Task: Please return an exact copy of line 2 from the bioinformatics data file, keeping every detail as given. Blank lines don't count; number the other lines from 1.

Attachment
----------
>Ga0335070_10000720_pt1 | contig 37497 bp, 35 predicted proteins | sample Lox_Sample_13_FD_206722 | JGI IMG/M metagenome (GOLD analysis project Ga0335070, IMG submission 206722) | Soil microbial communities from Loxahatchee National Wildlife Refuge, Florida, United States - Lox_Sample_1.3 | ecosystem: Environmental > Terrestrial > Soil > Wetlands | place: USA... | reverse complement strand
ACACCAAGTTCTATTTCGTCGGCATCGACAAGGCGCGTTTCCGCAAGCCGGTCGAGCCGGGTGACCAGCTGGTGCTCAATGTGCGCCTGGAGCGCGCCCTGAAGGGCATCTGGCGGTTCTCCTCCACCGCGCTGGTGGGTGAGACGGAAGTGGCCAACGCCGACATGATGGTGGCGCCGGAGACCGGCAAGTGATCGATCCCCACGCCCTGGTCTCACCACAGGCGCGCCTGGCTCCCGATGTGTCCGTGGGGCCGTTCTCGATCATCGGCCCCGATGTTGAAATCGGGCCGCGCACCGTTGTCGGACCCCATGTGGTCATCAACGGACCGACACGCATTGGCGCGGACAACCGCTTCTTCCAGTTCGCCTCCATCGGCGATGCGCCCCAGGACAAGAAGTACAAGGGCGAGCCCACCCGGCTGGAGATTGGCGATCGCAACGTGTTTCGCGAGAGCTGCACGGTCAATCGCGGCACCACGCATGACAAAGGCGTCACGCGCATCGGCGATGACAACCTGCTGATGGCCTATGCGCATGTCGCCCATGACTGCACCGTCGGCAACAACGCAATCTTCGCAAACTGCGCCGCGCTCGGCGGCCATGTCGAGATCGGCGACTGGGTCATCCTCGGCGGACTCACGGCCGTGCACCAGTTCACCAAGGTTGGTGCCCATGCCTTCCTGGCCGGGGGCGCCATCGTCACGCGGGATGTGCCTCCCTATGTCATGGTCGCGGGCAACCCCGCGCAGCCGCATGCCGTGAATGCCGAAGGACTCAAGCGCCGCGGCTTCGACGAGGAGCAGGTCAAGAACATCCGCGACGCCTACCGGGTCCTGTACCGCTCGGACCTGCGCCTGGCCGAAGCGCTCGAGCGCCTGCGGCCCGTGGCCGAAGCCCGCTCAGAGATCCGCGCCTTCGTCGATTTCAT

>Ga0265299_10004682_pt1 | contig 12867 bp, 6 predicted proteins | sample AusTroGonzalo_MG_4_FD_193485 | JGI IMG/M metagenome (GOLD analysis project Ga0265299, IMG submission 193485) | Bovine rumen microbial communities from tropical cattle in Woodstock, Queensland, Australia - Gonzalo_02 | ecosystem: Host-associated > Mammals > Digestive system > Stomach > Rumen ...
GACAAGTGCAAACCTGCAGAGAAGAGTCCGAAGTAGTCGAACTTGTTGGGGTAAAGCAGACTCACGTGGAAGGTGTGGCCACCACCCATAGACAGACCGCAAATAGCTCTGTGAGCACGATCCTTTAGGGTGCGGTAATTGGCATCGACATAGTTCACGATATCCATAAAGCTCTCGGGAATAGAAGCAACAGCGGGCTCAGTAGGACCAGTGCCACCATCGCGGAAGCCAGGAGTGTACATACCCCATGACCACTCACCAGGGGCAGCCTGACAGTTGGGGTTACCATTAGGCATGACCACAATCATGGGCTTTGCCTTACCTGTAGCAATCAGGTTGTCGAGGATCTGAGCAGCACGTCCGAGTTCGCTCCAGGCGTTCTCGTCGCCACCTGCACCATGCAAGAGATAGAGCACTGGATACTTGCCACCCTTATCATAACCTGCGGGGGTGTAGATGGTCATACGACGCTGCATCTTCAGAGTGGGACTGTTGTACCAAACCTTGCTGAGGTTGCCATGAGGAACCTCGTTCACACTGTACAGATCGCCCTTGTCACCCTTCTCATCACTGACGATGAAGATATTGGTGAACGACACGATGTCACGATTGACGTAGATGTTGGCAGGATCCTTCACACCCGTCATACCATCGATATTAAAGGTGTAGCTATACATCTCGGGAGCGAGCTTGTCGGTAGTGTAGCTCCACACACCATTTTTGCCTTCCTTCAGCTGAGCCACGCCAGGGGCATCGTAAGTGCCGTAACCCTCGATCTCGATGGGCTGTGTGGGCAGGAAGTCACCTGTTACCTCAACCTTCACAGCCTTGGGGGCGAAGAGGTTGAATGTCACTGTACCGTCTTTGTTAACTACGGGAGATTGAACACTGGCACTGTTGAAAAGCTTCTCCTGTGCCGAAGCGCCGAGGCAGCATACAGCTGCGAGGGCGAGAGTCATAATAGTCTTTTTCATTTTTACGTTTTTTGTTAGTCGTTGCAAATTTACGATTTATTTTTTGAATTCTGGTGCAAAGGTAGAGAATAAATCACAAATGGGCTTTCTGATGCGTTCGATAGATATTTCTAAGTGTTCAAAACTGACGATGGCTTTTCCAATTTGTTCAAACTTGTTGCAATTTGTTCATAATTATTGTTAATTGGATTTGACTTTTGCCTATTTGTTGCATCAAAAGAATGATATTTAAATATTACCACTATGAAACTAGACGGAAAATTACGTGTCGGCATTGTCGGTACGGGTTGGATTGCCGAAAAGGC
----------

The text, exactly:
ACACCAAGTTCTATTTCGTCGGCATCGACAAGGCGCGTTTCCGCAAGCCGGTCGAGCCGGGTGACCAGCTGGTGCTCAATGTGCGCCTGGAGCGCGCCCTGAAGGGCATCTGGCGGTTCTCCTCCACCGCGCTGGTGGGTGAGACGGAAGTGGCCAACGCCGACATGATGGTGGCGCCGGAGACCGGCAAGTGATCGATCCCCACGCCCTGGTCTCACCACAGGCGCGCCTGGCTCCCGATGTGTCCGTGGGGCCGTTCTCGATCATCGGCCCCGATGTTGAAATCGGGCCGCGCACCGTTGTCGGACCCCATGTGGTCATCAACGGACCGACACGCATTGGCGCGGACAACCGCTTCTTCCAGTTCGCCTCCATCGGCGATGCGCCCCAGGACAAGAAGTACAAGGGCGAGCCCACCCGGCTGGAGATTGGCGATCGCAACGTGTTTCGCGAGAGCTGCACGGTCAATCGCGGCACCACGCATGACAAAGGCGTCACGCGCATCGGCGATGACAACCTGCTGATGGCCTATGCGCATGTCGCCCATGACTGCACCGTCGGCAACAACGCAATCTTCGCAAACTGCGCCGCGCTCGGCGGCCATGTCGAGATCGGCGACTGGGTCATCCTCGGCGGACTCACGGCCGTGCACCAGTTCACCAAGGTTGGTGCCCATGCCTTCCTGGCCGGGGGCGCCATCGTCACGCGGGATGTGCCTCCCTATGTCATGGTCGCGGGCAACCCCGCGCAGCCGCATGCCGTGAATGCCGAAGGACTCAAGCGCCGCGGCTTCGACGAGGAGCAGGTCAAGAACATCCGCGACGCCTACCGGGTCCTGTACCGCTCGGACCTGCGCCTGGCCGAAGCGCTCGAGCGCCTGCGGCCCGTGGCCGAAGCCCGCTCAGAGATCCGCGCCTTCGTCGATTTCAT